In addition, the size of public schools allows for more diverse offerings.

But, he said, gifted students “have such individualized profiles and learning needs that they may need a different approach or curriculum.’’

Plosker also said a school of exclusively gifted kids would not isolate them further.

“In public school, it may be hard to find two other kids interested in video design,’’ he said. “In a smaller environment, they can connect easier with peers with similar interests.’’

While high-achieving or gifted is hard to define, the Anova application sets up some categories: Students who have a high ability in key subject areas and perform well on standardized tests; creatively gifted students who excel in music, art, or creative thinking; profoundly accelerated students who show high abilities at an early age; and twice-exceptional students, who are high-ability students who also have a disability such as dyslexia, anxiety, or attention deficit disorder.

The school suggested that applicants take the School and College Ability Test and have a neuropsychological evaluation.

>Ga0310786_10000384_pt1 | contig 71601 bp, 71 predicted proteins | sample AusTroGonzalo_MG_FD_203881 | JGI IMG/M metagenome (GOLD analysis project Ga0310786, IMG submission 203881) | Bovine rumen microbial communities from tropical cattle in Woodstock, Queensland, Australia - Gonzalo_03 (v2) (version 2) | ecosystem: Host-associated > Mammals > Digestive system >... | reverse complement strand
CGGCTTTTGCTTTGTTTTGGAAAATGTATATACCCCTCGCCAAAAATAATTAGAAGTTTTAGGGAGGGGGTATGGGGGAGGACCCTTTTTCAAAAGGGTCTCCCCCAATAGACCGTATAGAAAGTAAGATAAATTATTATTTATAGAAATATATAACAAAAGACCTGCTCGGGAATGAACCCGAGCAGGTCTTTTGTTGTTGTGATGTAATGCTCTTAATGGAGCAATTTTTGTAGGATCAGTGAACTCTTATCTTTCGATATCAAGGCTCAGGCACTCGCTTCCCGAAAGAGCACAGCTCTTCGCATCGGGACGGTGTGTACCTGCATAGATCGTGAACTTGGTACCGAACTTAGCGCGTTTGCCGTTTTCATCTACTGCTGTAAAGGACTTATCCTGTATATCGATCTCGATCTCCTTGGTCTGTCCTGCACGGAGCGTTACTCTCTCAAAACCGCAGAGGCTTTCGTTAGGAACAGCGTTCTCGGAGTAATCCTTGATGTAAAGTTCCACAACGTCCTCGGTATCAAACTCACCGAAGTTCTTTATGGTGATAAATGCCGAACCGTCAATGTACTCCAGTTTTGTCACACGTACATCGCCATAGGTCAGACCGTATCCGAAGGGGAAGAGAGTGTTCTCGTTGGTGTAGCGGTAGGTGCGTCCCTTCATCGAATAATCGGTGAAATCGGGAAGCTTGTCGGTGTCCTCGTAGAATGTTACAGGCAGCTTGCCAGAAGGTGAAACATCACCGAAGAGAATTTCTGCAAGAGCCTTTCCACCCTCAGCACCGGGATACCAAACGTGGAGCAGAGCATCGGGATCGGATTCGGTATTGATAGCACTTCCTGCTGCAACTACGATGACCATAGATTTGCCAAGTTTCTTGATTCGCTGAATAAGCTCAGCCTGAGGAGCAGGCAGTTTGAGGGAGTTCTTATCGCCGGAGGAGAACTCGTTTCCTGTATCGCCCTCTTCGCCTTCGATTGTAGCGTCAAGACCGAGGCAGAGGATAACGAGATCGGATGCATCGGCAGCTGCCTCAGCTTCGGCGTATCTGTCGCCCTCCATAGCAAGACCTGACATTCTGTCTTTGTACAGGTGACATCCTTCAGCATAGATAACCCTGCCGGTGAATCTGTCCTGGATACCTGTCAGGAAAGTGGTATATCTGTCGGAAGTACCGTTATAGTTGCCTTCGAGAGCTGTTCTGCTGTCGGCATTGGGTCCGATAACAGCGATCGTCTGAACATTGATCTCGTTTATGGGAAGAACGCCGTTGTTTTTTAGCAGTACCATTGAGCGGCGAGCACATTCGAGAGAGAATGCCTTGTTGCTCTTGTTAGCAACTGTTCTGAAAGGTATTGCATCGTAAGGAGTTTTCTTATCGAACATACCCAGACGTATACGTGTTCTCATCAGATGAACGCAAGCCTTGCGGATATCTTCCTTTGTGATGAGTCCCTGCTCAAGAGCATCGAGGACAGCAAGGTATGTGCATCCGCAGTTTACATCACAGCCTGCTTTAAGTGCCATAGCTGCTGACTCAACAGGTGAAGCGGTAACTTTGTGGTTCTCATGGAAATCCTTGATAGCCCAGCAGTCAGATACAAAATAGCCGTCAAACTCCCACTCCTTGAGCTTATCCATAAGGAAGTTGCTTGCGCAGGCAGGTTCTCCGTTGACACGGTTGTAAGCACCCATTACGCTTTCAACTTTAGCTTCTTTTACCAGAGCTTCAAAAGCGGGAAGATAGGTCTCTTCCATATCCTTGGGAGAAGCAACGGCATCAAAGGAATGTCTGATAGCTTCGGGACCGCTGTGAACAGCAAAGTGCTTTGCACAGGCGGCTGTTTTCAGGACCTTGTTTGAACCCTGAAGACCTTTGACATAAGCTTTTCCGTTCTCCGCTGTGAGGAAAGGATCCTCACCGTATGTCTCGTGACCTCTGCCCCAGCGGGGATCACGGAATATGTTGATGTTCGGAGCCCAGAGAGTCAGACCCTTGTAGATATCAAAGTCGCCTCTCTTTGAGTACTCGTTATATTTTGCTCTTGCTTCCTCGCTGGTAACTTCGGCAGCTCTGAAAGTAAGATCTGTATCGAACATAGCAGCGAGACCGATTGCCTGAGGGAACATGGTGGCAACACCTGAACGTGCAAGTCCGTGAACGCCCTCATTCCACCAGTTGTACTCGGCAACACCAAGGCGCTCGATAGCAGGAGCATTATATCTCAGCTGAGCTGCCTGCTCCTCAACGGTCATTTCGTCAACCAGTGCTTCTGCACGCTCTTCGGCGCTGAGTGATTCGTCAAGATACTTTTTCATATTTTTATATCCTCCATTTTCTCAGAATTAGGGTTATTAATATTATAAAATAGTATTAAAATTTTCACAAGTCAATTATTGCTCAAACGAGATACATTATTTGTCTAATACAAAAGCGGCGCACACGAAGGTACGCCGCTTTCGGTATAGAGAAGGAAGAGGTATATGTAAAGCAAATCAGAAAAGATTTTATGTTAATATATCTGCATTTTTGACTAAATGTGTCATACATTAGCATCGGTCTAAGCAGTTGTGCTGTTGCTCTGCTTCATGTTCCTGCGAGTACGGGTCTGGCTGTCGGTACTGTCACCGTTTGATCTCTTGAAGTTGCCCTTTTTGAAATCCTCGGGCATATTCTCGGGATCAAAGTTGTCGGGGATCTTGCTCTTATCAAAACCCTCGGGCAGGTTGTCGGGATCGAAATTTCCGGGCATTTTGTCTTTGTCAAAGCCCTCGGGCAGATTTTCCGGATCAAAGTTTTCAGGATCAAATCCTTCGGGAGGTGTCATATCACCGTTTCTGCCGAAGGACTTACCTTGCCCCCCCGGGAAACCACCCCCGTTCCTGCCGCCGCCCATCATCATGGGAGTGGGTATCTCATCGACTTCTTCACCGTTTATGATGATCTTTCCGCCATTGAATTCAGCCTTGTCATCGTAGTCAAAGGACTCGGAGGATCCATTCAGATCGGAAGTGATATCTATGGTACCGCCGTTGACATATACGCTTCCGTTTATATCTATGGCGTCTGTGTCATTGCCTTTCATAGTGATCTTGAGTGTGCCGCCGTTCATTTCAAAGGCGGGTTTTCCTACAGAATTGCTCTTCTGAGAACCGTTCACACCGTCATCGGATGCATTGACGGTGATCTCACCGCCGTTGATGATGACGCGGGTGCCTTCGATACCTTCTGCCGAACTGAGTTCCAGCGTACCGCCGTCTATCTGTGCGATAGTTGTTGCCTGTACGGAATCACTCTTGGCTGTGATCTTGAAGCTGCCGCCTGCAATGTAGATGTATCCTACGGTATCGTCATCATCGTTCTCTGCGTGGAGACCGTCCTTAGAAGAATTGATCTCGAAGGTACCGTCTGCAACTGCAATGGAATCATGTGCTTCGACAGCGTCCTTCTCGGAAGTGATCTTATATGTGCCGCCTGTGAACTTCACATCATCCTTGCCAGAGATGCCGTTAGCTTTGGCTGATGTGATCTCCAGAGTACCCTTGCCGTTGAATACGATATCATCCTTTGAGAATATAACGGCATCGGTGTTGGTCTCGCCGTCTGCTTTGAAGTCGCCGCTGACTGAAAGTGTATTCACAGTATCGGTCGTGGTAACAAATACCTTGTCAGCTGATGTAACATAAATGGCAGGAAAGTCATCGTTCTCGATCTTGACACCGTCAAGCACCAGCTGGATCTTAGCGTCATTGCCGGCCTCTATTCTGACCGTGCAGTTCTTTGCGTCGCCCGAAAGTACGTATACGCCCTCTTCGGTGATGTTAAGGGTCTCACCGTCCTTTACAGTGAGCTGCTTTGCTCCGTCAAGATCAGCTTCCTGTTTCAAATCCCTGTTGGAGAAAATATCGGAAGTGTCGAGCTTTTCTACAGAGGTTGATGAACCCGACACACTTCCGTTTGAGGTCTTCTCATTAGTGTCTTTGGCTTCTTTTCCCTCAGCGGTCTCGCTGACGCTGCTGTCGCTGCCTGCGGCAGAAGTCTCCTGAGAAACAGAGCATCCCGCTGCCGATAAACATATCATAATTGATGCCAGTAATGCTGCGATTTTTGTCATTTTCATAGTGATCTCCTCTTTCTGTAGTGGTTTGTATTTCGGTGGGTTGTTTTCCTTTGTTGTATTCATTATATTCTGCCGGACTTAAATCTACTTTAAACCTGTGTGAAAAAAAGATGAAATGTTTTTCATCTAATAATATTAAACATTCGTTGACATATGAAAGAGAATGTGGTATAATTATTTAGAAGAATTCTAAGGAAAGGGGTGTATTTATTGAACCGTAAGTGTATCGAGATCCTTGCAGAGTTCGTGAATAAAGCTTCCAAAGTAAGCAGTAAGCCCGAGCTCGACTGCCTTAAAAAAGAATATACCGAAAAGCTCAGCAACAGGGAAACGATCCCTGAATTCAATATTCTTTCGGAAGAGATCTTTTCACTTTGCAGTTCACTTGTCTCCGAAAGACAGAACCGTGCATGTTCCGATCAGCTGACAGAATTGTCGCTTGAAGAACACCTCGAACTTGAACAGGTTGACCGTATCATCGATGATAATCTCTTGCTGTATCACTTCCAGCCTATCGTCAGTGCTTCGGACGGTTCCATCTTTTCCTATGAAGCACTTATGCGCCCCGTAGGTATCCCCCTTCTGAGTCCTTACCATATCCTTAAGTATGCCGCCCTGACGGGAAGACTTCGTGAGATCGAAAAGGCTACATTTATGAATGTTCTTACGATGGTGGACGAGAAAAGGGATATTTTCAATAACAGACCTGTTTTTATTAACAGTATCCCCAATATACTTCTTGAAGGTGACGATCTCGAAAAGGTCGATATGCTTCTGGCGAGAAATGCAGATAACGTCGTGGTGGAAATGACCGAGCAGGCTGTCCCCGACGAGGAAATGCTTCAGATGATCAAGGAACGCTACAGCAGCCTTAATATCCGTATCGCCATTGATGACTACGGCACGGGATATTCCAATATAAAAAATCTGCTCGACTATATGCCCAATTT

Dickinson said students have already had several gatherings where “there was excitement and relief to finally feel at home with the other kids.’’

Wanda Luettgen, a Winchester mother of four, said she got involved after Dickinson, who is a friend, told her she was starting a school. “At first, I was taken aback. But Courtney is determined and such a visionary,’’ she said. “I was so impressed with the brainpower behind everything going on in the school.’’

She enrolled her 10-year-old in Anova. “The more I got to know, I felt intuitively this is a great school,’’ Luettgen said. “I felt Anova would allow him to go as far as he is capable of going.’’

In the future, Dickinson hopes to expand the school through 12th grade and wants to set up Anova satellites within the public schools as a learning lab and a model.

“It’s a way to crack the nut of education reform in Massachusetts,’’ she said. “It’s thrilling.’’

For more information, visit www.anovaschool.org.